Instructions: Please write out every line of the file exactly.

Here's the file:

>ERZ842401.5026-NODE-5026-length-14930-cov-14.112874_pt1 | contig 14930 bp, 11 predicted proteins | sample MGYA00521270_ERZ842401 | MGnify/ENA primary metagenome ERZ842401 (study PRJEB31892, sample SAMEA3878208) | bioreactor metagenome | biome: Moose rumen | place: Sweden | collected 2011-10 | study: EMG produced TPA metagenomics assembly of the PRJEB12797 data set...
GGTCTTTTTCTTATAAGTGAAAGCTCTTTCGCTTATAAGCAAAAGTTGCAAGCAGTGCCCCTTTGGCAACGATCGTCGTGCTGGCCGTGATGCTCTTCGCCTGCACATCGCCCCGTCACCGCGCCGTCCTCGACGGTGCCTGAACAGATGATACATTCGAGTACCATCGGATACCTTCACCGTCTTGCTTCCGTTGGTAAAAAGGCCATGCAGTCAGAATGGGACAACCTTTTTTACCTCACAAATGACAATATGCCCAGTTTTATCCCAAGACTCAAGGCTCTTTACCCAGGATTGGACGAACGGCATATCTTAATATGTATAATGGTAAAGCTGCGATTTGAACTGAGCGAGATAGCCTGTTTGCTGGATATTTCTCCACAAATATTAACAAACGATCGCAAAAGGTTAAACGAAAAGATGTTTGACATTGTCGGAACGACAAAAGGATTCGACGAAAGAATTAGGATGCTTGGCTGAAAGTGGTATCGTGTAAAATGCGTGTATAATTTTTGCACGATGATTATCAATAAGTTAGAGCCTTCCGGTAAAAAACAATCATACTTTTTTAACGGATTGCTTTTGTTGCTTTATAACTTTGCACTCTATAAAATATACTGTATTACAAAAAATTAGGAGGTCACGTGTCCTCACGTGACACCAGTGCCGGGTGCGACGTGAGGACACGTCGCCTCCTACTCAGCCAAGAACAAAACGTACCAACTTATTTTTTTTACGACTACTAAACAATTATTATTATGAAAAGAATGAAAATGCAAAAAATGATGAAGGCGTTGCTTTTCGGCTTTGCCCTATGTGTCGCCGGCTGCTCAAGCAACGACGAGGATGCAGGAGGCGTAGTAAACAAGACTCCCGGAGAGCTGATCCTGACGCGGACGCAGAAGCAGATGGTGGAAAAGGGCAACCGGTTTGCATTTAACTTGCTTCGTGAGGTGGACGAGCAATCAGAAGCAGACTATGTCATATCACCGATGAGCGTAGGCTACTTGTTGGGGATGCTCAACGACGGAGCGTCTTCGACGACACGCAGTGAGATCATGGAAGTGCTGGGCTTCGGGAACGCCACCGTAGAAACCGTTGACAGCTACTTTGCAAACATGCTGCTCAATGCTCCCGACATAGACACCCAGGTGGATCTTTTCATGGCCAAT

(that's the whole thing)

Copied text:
>ERZ842401.5026-NODE-5026-length-14930-cov-14.112874_pt1 | contig 14930 bp, 11 predicted proteins | sample MGYA00521270_ERZ842401 | MGnify/ENA primary metagenome ERZ842401 (study PRJEB31892, sample SAMEA3878208) | bioreactor metagenome | biome: Moose rumen | place: Sweden | collected 2011-10 | study: EMG produced TPA metagenomics assembly of the PRJEB12797 data set...
GGTCTTTTTCTTATAAGTGAAAGCTCTTTCGCTTATAAGCAAAAGTTGCAAGCAGTGCCCCTTTGGCAACGATCGTCGTGCTGGCCGTGATGCTCTTCGCCTGCACATCGCCCCGTCACCGCGCCGTCCTCGACGGTGCCTGAACAGATGATACATTCGAGTACCATCGGATACCTTCACCGTCTTGCTTCCGTTGGTAAAAAGGCCATGCAGTCAGAATGGGACAACCTTTTTTACCTCACAAATGACAATATGCCCAGTTTTATCCCAAGACTCAAGGCTCTTTACCCAGGATTGGACGAACGGCATATCTTAATATGTATAATGGTAAAGCTGCGATTTGAACTGAGCGAGATAGCCTGTTTGCTGGATATTTCTCCACAAATATTAACAAACGATCGCAAAAGGTTAAACGAAAAGATGTTTGACATTGTCGGAACGACAAAAGGATTCGACGAAAGAATTAGGATGCTTGGCTGAAAGTGGTATCGTGTAAAATGCGTGTATAATTTTTGCACGATGATTATCAATAAGTTAGAGCCTTCCGGTAAAAAACAATCATACTTTTTTAACGGATTGCTTTTGTTGCTTTATAACTTTGCACTCTATAAAATATACTGTATTACAAAAAATTAGGAGGTCACGTGTCCTCACGTGACACCAGTGCCGGGTGCGACGTGAGGACACGTCGCCTCCTACTCAGCCAAGAACAAAACGTACCAACTTATTTTTTTTACGACTACTAAACAATTATTATTATGAAAAGAATGAAAATGCAAAAAATGATGAAGGCGTTGCTTTTCGGCTTTGCCCTATGTGTCGCCGGCTGCTCAAGCAACGACGAGGATGCAGGAGGCGTAGTAAACAAGACTCCCGGAGAGCTGATCCTGACGCGGACGCAGAAGCAGATGGTGGAAAAGGGCAACCGGTTTGCATTTAACTTGCTTCGTGAGGTGGACGAGCAATCAGAAGCAGACTATGTCATATCACCGATGAGCGTAGGCTACTTGTTGGGGATGCTCAACGACGGAGCGTCTTCGACGACACGCAGTGAGATCATGGAAGTGCTGGGCTTCGGGAACGCCACCGTAGAAACCGTTGACAGCTACTTTGCAAACATGCTGCTCAATGCTCCCGACATAGACACCCAGGTGGATCTTTTCATGGCCAAT